Reactor that transforms waste plastics into renewable fuels ready for customer trials

Hayley Everett
Aduro's Hydrochemolytic technology upcycles plastics and upgrade renewable oils. Image via Aduro.

Aduro Clean Technologies, a Canadian developer of patented water-based technologies to chemically recycle plastics and transform heavy crude and renewable oils into new-era resources and higher-value fuels, is entering the final stages of completion of its pilot-scale Hydrochemolytic continuous flow plastic reactor.

The R2 Plastic reactor is in its final assembly phase, with plans for testing, commissioning, and certification having been finalised. Final assembly is expected to be completed by mid-November 2022.

“My full appreciation and thanks for the Aduro team that is working tirelessly to complete the significant milestones ahead of us,” said Ofer Vicus, Chief Executive Officer of Aduro. “The commissioning of the R2 Plastic unit is a major building block towards commercialisation and is part of several significant projects the company has undertaken over the last year. Among these are completing the expanded and upgraded laboratory facilities, commissioning of the R2 Bitumen unit and our Flash Drum.”

Recycling waste plastics

Aduro’s water-based technologies are designed to chemically recycle waste plastics, convert heavy crude and bitumen into lighter, more valuable oil, and transform renewable oils into higher-value fuels or renewable chemicals. The Company’s Hydrochemolytic technology activates unique properties of water in a chemistry platform that operates at relatively low temperatures and cost.

The R2 Plastic unit is Aduro’s customer engagement unit and is designed to handle various plastic feedstocks such as polyethylene, polypropylene, and polystyrene as single stream materials, followed by a mixture of these feedstock streams. The R2 Plastic will also be used to evaluate the impact of materials found in multilayer plastics, such as paper, paper board, polymeric materials, metalized layers, or aluminium foil.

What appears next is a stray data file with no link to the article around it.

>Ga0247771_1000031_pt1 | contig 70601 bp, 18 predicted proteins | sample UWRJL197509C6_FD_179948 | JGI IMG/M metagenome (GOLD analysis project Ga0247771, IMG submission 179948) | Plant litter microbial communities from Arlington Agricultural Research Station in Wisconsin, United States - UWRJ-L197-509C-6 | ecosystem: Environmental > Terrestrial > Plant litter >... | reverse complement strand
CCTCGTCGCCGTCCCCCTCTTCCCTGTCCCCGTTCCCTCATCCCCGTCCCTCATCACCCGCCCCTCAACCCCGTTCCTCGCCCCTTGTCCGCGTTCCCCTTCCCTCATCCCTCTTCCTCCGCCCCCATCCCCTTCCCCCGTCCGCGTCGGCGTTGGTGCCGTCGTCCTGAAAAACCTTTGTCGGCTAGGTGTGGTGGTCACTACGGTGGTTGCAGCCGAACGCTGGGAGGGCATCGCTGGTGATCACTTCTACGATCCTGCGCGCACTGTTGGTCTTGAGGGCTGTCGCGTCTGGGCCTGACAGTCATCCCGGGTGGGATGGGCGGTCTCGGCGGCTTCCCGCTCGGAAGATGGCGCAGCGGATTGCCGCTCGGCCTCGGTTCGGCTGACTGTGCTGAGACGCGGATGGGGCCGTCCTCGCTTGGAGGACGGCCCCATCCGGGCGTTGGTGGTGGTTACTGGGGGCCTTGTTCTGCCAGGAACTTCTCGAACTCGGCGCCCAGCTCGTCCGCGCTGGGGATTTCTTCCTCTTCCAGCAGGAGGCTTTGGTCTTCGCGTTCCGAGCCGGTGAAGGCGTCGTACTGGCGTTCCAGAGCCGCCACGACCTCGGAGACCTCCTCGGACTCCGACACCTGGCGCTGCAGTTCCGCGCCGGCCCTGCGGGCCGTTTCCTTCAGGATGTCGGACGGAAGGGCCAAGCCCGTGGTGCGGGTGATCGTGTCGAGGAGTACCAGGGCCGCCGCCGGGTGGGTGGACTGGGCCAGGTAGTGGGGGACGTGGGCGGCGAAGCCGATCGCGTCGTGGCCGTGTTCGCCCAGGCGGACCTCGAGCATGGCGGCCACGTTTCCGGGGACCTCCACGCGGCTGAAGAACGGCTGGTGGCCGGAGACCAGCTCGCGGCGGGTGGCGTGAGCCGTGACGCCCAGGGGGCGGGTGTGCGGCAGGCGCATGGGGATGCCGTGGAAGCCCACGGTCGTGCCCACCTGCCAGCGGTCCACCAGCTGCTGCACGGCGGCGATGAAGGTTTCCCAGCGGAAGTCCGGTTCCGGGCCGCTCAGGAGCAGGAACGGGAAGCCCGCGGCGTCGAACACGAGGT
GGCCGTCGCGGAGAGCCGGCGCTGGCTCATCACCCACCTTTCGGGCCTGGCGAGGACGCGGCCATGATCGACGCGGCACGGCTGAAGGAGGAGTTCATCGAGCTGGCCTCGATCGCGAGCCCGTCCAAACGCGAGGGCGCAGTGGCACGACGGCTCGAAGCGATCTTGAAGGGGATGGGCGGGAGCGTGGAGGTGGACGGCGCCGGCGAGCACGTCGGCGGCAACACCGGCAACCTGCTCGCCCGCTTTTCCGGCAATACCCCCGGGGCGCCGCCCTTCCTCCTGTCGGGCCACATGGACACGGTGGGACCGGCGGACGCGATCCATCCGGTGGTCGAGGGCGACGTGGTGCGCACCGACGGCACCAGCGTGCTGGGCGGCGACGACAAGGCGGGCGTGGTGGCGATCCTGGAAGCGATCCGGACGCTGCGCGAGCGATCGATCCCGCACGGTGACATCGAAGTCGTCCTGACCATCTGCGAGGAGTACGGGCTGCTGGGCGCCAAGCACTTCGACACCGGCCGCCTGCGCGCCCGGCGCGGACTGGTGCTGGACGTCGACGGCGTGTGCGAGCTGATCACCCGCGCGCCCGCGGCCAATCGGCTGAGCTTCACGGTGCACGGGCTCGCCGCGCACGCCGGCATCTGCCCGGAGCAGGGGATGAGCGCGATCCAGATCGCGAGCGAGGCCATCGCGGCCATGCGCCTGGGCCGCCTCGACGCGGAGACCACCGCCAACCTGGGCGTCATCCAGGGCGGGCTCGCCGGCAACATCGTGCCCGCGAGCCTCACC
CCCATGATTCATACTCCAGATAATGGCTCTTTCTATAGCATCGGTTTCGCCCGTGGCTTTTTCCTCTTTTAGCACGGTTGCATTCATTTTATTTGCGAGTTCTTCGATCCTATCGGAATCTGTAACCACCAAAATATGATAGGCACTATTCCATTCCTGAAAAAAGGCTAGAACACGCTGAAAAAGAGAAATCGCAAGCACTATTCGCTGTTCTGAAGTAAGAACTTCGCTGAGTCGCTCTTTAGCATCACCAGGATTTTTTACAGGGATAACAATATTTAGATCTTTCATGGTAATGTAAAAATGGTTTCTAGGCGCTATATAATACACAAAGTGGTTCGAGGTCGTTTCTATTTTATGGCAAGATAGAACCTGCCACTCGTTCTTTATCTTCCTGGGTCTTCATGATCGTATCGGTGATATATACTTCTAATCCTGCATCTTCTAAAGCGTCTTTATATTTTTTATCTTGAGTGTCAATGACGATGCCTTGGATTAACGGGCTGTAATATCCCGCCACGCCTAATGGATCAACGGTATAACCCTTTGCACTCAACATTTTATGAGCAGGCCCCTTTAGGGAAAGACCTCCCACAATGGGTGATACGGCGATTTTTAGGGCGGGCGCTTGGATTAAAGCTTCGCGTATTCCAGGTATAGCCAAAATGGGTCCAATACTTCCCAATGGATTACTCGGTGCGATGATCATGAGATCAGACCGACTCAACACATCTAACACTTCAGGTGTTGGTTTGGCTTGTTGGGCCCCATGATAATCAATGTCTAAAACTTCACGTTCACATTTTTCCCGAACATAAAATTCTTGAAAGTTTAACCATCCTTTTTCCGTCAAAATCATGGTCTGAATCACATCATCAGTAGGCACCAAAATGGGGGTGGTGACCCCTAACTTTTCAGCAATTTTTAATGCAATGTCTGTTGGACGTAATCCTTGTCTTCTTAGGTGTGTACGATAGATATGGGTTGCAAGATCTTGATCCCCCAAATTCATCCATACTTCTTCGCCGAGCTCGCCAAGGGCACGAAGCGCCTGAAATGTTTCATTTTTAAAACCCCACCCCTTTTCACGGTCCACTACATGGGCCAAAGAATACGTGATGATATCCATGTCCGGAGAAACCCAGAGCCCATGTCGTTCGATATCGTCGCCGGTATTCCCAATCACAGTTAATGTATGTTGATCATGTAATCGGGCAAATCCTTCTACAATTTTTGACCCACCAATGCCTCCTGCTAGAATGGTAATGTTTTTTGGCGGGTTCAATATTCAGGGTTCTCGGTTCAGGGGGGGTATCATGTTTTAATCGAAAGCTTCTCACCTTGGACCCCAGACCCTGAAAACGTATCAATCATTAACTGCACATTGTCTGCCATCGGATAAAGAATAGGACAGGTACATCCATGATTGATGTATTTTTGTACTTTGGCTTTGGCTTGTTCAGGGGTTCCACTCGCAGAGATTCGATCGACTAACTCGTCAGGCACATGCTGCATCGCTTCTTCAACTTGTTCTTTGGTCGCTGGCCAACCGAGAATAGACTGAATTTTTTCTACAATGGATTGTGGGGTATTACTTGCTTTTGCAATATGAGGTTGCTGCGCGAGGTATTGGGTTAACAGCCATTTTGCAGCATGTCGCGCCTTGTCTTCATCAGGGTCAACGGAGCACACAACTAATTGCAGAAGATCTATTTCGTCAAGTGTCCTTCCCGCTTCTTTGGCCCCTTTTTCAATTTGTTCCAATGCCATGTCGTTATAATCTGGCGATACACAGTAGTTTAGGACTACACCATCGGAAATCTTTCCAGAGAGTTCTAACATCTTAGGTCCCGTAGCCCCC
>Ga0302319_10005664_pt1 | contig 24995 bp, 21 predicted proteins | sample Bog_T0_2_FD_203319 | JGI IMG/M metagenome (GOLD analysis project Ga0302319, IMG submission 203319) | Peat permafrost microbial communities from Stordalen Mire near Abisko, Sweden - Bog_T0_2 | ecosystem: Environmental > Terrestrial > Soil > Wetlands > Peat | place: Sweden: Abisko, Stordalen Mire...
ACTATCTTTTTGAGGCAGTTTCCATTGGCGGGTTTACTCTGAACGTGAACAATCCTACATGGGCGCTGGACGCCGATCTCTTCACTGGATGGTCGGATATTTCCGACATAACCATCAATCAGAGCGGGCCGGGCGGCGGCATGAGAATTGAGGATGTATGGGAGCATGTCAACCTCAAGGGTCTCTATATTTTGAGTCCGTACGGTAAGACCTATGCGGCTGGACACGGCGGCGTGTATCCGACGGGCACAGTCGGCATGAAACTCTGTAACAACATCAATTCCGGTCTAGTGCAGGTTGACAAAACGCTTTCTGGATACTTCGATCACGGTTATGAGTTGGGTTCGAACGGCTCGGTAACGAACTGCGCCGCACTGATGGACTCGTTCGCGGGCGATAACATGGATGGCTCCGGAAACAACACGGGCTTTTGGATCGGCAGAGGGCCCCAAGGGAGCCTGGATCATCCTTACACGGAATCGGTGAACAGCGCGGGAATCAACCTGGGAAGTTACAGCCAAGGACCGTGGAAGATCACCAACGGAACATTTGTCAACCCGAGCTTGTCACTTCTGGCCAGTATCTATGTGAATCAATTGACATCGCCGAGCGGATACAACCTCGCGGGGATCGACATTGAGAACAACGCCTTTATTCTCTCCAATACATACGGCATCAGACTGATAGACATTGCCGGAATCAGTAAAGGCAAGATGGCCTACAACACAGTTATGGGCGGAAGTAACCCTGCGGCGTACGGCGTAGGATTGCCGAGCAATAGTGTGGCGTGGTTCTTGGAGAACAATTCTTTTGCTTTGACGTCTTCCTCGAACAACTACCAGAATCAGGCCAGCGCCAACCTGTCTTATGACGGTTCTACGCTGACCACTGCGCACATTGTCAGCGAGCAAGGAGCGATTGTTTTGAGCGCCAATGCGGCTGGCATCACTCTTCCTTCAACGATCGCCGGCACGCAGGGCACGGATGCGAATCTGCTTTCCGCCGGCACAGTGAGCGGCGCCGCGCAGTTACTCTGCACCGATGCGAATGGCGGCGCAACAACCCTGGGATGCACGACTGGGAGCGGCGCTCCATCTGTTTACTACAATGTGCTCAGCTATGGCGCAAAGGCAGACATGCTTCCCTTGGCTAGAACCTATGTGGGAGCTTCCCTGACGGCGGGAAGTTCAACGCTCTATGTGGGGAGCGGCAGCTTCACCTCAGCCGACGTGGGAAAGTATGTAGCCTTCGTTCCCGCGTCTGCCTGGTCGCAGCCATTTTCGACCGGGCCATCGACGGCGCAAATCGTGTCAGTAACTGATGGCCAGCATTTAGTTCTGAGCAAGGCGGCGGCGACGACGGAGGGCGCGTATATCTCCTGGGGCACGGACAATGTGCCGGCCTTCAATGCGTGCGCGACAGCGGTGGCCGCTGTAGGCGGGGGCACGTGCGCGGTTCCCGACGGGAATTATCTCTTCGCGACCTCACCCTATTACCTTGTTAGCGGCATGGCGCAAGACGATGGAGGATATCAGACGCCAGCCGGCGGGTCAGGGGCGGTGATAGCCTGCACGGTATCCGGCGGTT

The reactor aims to advance Aduro’s plans of processing higher contaminated materials which are currently rejected by existing technologies. This data will support the company’s scale-up and optimisation program for its pre-commercial pilot R3 Plastic reactor.

The R3 Plastic unit is a continuous flow reactor with a targeted throughput of 2,000kg per day. The preliminary design, materials and component scoping of the unit have been started with a plan to commission the unit before the end of 2023. Aduro is also working on measures to secure and maximise non-dilutive sources of funding to support its roadmap to commercialisation.

While the R2 Plastic unit is the key tool in the firm’s approach to building a pipeline of commercial projects, the R3 Plastic unit forms the next scale-up step before finalising the plans for a commercial unit design and workflow. With R2 Plastic, Aduro will engage with potential customers through product sample analysis and characterisation, data, material exchange and technology demonstrations with the aim of facilitating business discussions and building a commercial pipeline.

“With the planned commissioning of R2 Plastic and the commencement of the planned customer trial program, the team at Aduro is very excited to be approaching this pivotal stage for the company,” Vicus added.